More: The “first kill” is an important element of any slasher / horror film. It sets the tone but shouldn’t be so strong as to lessen the impact of what’s to come. The genre relies of creative kills, sometimes going to implausible extremes. With Scream, the best kill is the first kill but it does not take away from the thrills of those that follow. In fact, it remains an echo for all others and actually helps to solidify the killer’s character. Most other horror movie killers, who are mostly imbued with supernatural powers or stamina, are nearly flawless in their, well, executions. That is until they meet the “final girl“, which typically means they make some blunder that leaves them dead or caught or otherwise disposed until the next sequel. Here, we see that the killer is not specialized and is in fact a little awkward, making missteps and falling victim to unexpected, forceful defenses. It’s a trait that grows as the movie pushes forward. As the opening scene unfolds, we are convinced Casey will survive, She beats him back a few times and escapes out of the house and nearly into the arriving arms of her parents, pulling up the drive as she rounds the back yard. But that doesn’t happen, and it makes for one of the most terrifying and shocking moments in movies.
1) As Casey mentions the film Halloween on the phone, she strokes a large kitchen knife like the one Mike Myers uses to kill his victims.
2) Still with Casey, when she is being questioned about who the killer is in Halloween, the soundtrack plays a few bars of Mike Myer’s theme. You’re humming it now, aren’t you?
3) Fred the Janitor (cameoed by director Wes Craven) is dressed exactly like Freddy Kruger of the Nightmare on Elm Street series (also directed by Craven).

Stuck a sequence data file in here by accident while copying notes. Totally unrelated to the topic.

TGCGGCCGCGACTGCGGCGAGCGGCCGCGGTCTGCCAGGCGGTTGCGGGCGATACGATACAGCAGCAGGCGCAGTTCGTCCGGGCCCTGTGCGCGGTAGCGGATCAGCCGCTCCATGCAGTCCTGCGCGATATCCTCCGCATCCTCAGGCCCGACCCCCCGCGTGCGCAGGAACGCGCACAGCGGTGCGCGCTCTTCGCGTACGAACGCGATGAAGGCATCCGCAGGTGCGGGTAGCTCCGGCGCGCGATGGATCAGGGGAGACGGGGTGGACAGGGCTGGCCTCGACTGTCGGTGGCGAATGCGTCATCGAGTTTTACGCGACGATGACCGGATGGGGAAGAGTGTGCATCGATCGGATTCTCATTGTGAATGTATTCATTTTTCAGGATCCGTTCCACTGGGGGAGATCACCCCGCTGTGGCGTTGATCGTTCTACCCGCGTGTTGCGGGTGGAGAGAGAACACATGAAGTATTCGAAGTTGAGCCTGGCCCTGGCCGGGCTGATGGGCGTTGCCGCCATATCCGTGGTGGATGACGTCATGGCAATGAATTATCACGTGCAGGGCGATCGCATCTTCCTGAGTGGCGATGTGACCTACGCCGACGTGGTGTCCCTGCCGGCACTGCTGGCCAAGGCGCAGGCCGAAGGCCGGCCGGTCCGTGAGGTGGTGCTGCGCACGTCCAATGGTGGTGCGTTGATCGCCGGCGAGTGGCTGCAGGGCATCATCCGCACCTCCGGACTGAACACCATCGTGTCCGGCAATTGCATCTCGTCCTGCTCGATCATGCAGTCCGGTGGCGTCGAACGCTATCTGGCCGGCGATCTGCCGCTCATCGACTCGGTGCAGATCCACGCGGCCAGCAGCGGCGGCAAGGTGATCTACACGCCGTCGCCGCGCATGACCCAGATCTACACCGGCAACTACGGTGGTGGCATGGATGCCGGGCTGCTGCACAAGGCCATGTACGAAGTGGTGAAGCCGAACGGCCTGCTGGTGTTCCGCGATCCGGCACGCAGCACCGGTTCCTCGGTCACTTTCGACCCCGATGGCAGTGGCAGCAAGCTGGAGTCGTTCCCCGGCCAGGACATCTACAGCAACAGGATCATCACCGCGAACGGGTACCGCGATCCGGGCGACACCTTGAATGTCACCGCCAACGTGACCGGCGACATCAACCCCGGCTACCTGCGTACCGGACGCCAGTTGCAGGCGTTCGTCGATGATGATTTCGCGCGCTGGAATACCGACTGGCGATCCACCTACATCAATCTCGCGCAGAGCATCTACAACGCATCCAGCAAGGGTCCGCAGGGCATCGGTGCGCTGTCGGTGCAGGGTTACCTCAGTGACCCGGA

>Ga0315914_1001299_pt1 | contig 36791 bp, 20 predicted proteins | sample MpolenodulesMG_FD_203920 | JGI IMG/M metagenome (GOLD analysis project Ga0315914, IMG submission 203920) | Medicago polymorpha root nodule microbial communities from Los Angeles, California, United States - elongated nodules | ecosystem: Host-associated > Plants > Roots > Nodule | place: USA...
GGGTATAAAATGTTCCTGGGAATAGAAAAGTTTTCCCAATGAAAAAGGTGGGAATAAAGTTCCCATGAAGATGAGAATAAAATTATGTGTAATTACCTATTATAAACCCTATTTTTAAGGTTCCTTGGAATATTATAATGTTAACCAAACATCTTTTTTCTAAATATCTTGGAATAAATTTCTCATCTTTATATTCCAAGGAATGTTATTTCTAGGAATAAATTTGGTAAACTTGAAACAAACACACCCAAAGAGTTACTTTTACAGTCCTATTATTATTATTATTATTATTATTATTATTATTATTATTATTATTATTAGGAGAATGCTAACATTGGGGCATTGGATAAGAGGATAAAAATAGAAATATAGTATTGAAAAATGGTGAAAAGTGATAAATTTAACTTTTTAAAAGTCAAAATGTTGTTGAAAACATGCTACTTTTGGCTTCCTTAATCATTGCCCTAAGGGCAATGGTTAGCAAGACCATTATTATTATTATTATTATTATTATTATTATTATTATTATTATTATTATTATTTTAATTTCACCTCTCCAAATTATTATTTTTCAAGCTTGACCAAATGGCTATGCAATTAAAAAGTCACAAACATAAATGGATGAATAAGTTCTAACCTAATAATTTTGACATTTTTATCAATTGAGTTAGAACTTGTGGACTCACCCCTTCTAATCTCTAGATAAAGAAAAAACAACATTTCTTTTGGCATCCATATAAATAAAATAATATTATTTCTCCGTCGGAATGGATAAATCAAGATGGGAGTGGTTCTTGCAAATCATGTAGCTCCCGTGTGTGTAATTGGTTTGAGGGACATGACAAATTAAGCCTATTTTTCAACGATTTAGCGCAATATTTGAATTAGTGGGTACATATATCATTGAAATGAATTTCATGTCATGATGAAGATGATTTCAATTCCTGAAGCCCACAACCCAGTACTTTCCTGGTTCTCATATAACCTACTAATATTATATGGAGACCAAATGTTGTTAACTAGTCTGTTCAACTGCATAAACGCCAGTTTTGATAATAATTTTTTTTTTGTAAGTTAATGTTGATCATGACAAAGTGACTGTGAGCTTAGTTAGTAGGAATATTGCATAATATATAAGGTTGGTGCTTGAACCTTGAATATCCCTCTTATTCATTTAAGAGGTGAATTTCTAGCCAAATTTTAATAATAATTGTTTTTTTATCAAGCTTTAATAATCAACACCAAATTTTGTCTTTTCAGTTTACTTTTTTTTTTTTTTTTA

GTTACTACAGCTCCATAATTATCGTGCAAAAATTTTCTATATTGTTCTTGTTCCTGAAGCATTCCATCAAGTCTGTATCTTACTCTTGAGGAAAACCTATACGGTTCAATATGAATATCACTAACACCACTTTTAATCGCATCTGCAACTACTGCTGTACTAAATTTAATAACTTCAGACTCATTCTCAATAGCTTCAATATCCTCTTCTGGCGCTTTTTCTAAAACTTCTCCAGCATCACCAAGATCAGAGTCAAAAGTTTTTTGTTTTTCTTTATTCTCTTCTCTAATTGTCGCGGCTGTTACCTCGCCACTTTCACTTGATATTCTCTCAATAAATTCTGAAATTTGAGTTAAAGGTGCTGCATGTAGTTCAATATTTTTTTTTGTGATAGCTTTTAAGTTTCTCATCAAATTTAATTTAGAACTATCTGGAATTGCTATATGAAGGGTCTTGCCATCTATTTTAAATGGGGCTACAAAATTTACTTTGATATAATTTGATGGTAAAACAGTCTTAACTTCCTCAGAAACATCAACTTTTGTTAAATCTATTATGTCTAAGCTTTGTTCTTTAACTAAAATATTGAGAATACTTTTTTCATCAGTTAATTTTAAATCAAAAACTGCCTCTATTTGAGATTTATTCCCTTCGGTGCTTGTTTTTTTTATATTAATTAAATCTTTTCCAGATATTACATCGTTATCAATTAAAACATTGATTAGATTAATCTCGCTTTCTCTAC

4) Principal Himbry, played by Henry Winkler who is best known for being Fonzie on the TV series Happy Days, checks hair in the mirror similarly to his trademark style as the Fonz.
6) Billy Loomis is the same name as Samuel Loomis in Halloween and Sam Loomis in Psycho.
The Scream series, like so many of this ilk, withered to a waste as they were bled dry, but the original is still a fantastic, gruesome, funny and sexy slasher movie. It was a cast of young, up and coming stars that really had great chemistry together, never falling into the boring tropes of their roles, despite begin cast exactly for that reason. Rose McGowen is the big-breasted Tatum, who we all know will die because she is the epitome of that character from all others before her and she plays it to the hilt. Neve Campbell, as the virgin leading lady fits the bill perfectly and is the powerful independent girl we expect from the role, but does it better by also being smart and, in the end, kick-ass. Best of all are the two killers played by Skeet Ulrich and Matthew Lillard. We never suspect them even though the movie basically screams (sorry) that they are the ones. They are clearly having fun and it’s frightening and even a little emotional when their plans begin to unravel toward the end.
Scream has been a tremendous influence on horror and slasher movies, even being inspiration for a successful spoof series. Full of pop-culture horror references and shredding the old tried and true formula, there are few films as fun and scary to watch. Clever and always suspenseful, culminating in a nasty, bloody climax, it never lets up and keep us guessing right from the start. And it’s the start that deserves the most praise. Terrifying and daring, it turned the whole genre upside down.